DEERFIELD, Ill. — An investigational diabetes therapy made by Takeda helped lower HbA1C levels among patients with Type 2 diabetes, the drug maker said.
The mid-stage clinical trial, which included 426 patients, showed TAK-875, a selective agonist of GPR40 — one of the orphan G-protein-coupled receptors expressed in pancreatic islet cells — demonstrated its ability to stimulate insulin in a glucose-dependent manner over a 12-week period, with minimum risk of hypoglycemia. Patients were either given doses ranging from 6.25-mg to 200-mg a day or 4-mg of placebo glimepiride.
"As glucose control in many patients with Type 2 diabetes continues to remain suboptimal, it is important to work to identify new mechanisms of action in an effort to improve treatment options," said Thomas Strack, development therapeutic area head of metabolic at Takeda. "Because of its observed ability to potently stimulate insulin secretion and improve glycemic control with less or no hypoglycemia, these data further support TAK-875 as a potential therapy for the treatment of Type 2 diabetes in the future."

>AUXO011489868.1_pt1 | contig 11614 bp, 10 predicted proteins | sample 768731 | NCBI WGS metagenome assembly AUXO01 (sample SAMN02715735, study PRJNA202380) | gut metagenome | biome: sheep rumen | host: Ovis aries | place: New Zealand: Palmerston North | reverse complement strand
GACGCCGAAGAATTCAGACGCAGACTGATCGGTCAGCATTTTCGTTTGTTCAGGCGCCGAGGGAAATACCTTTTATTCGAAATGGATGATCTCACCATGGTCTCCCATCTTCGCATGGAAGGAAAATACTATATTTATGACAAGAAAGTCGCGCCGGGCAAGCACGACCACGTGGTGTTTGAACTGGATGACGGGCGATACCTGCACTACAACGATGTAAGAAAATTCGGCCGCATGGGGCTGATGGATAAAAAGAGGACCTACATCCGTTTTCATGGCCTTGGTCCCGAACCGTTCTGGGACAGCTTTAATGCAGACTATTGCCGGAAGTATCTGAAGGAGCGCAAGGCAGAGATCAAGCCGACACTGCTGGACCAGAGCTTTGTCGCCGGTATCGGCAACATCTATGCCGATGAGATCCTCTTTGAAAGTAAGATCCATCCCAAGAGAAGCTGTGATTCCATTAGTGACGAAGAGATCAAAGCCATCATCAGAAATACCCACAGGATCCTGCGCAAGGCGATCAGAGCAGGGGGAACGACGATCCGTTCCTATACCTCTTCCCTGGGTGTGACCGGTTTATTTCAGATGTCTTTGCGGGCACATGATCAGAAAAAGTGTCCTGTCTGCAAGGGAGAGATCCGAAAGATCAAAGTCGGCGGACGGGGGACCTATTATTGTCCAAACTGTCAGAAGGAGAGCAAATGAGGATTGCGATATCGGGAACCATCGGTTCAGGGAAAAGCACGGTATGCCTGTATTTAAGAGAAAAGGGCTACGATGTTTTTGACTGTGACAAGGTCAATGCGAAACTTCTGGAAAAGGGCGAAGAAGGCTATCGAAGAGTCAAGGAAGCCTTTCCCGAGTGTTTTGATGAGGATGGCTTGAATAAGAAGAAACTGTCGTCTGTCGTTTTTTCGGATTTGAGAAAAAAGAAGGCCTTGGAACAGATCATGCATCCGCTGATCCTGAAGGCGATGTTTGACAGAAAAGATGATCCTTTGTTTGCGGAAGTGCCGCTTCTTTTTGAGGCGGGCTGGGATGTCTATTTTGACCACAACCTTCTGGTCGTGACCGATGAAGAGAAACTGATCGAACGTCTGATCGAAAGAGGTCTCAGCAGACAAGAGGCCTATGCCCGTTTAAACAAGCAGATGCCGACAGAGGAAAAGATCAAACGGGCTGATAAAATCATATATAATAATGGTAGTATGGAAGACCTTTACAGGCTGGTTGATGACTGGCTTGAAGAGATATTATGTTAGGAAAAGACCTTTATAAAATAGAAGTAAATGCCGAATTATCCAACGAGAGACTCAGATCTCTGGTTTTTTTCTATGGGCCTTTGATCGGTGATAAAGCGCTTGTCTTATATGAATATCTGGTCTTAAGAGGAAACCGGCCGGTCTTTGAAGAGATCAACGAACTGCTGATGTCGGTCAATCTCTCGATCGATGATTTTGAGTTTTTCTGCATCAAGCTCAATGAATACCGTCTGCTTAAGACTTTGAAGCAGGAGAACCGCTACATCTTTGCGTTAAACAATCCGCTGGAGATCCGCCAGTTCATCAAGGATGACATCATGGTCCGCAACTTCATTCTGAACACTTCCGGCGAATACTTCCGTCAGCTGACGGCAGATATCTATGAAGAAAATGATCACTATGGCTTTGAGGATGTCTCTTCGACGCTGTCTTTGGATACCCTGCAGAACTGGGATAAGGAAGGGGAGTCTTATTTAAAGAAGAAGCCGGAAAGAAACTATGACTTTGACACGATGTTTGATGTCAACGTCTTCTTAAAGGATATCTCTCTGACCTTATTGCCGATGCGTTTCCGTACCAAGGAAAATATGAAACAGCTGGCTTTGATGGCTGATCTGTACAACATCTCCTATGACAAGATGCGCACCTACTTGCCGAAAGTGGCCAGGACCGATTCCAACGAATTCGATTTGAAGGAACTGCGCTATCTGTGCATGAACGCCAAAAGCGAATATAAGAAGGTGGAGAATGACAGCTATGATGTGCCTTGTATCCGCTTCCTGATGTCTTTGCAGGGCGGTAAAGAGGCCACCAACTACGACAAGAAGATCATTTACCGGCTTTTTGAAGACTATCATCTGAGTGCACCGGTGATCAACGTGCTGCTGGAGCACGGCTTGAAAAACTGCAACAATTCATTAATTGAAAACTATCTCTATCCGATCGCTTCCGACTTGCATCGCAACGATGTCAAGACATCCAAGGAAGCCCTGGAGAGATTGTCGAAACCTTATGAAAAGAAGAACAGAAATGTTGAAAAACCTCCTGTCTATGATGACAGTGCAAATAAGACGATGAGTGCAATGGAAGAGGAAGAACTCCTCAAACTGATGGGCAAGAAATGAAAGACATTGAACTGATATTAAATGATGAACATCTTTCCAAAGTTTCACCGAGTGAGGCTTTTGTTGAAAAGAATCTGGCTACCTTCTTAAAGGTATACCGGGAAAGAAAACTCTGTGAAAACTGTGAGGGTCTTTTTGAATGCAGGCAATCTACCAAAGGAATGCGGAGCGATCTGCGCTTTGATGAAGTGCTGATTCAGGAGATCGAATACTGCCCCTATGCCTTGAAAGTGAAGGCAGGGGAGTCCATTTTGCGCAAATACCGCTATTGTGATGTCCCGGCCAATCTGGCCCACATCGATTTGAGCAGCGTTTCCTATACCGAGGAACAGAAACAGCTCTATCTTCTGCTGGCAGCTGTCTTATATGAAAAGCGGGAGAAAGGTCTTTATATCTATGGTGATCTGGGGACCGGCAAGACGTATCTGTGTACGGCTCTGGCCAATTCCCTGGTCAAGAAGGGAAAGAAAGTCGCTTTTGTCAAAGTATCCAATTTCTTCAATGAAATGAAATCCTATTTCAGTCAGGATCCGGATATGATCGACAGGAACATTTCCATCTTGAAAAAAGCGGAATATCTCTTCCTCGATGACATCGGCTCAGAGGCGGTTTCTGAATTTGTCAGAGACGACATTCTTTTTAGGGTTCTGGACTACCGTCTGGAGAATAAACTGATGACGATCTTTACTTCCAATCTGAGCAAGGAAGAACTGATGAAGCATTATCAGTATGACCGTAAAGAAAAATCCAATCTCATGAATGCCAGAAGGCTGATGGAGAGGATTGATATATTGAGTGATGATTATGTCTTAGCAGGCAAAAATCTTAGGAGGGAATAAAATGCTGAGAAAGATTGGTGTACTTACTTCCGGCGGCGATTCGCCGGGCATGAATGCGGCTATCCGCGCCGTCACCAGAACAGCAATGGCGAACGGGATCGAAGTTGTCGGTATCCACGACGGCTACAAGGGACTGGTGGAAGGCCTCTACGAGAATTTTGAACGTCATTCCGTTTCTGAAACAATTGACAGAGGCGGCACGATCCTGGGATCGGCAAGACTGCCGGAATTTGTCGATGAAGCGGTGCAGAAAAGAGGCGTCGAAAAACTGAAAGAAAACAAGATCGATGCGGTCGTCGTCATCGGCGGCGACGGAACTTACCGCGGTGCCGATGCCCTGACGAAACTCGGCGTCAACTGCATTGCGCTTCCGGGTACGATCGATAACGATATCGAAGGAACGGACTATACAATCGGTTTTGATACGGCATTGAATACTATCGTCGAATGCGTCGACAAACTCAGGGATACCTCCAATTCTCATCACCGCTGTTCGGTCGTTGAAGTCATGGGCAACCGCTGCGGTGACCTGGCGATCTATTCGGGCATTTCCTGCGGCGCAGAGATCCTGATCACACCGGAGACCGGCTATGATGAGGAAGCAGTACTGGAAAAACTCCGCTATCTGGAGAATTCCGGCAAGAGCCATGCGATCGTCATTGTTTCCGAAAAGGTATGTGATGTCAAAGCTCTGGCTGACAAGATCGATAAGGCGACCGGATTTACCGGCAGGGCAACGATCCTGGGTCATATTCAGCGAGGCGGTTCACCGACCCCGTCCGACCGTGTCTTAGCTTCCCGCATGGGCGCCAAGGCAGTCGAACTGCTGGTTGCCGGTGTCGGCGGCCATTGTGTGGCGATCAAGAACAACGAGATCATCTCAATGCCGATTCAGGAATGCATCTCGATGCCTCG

These data were presented at the American Diabetes Association 71st Annual Scientific Sessions and published in The Lancet. The drug now is moving forward into phase-3 clinical development.